Criminology in the Future Essay

3349 Words Apr 18th, 2013 14 Pages
CRIMINOLOGY IN THE FUTURE
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Criminology in the Future
As the world changes, people change, new technology advances, and so does crime. Criminals look for new ways to commit crime and the “loop holes” in the laws. The justice system needs to stay on top of these new technologies to protect the people.
With the advancement of technology, law officials have to follow the rules of law. Law Enforcement must keep these “liberties” in mind when fighting cybercrime. The Bill of Rights guarantees “civil liberties” to Americans. These include the freedom of speech, right to assemble and freedom of religion, the 1st Amendment right.
The 5th Amendment protects Americans from self-incrimination, due process, double jeopardy on capital
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Crime, like electronic fraud and theftrapidly increase, reducing the likelihood of offenders caught and websites will become
Criminology in the Future highly targeted properties with cites in English, the hardest hit. Courts will increase acceptance of digital evidence and jurors, judges, and attorneys will need education in relevant technologies (Criminology Today, p. 423).
Murder, rape, robbery, and other everyday crimes will continue to merge onto the future. White-collar crimes will increase and be economic and computer based, such as disruptions of business, theft, false information, and tampering with files. According to Criminology Today, Richter h. Moore Jr. explains that criminal organizations will be able to afford their own satellite. Drug trafficking and money laundering could be coordinated via satellite communications, couriers, and shipment could be tracked and satellite surveillance could provide alerts of enforcements activity. Moore went on to explain that prostitution rings will use modern technology to coordinate global activities and that many children and fetuses may become subject to unlawful trafficking (Criminology Today, p. 425). The potential for specific crime-fighting methodologies, such as using biometrics, implementing cybercrime spyware, or mandating DNA collection programs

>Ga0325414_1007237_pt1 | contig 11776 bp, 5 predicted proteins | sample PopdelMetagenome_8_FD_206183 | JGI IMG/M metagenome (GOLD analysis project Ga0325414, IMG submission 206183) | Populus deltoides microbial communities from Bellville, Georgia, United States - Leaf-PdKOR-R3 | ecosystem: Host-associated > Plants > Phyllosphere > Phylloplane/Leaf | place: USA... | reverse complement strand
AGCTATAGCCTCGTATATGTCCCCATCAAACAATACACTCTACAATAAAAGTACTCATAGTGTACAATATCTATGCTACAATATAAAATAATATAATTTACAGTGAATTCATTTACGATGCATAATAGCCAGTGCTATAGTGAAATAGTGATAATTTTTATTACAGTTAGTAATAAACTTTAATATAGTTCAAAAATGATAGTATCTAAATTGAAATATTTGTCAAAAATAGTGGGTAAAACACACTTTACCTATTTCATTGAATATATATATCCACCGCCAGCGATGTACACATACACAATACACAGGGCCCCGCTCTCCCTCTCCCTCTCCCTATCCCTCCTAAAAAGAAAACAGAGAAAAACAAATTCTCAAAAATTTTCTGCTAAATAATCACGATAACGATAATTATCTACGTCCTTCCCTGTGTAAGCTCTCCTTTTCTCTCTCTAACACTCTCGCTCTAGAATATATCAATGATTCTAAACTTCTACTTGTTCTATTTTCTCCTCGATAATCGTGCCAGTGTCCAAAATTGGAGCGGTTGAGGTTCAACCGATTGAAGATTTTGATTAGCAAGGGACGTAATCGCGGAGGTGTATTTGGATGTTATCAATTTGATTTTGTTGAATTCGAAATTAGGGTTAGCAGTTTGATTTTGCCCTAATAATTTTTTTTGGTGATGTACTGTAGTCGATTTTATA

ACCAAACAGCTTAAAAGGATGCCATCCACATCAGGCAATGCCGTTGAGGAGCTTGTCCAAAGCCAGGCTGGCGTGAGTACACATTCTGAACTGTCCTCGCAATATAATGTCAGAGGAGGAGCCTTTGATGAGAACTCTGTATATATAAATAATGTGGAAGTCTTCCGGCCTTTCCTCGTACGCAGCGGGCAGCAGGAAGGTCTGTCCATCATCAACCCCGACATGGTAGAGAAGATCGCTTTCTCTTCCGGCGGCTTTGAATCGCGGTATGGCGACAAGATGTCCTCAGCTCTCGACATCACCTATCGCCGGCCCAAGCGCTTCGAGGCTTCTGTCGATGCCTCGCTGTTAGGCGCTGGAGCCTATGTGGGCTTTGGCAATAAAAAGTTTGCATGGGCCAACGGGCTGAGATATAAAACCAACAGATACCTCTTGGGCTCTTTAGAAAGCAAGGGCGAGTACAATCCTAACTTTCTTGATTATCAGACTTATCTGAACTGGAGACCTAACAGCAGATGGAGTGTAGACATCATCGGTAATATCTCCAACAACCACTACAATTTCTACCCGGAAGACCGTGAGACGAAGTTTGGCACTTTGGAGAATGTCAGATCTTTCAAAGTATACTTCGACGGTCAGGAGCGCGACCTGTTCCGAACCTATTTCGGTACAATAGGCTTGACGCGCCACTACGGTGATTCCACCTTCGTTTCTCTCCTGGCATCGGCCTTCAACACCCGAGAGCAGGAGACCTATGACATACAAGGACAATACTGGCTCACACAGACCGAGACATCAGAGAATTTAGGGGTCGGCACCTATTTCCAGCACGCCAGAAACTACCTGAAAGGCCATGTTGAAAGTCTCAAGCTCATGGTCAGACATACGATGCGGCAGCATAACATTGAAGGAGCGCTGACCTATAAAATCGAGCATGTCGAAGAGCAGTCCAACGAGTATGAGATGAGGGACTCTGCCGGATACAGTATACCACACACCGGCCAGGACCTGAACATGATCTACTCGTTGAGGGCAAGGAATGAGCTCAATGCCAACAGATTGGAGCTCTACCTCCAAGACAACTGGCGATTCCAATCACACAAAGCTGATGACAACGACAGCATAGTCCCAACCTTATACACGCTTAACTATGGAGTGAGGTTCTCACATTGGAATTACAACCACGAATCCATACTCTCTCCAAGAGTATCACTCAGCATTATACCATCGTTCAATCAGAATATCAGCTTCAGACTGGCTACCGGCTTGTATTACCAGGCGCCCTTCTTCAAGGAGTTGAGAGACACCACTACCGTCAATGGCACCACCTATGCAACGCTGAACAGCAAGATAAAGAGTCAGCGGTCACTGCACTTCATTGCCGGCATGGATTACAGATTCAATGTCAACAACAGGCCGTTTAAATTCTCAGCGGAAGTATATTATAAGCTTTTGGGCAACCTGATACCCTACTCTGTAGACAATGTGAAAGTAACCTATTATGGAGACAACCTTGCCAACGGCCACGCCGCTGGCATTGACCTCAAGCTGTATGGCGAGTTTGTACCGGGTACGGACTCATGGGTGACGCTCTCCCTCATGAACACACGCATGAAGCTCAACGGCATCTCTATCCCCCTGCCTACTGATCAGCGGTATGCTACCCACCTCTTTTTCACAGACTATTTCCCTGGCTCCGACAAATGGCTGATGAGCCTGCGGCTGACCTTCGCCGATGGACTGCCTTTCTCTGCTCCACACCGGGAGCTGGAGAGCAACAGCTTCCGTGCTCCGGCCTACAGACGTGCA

The Federal Bureau of Investigation has been using

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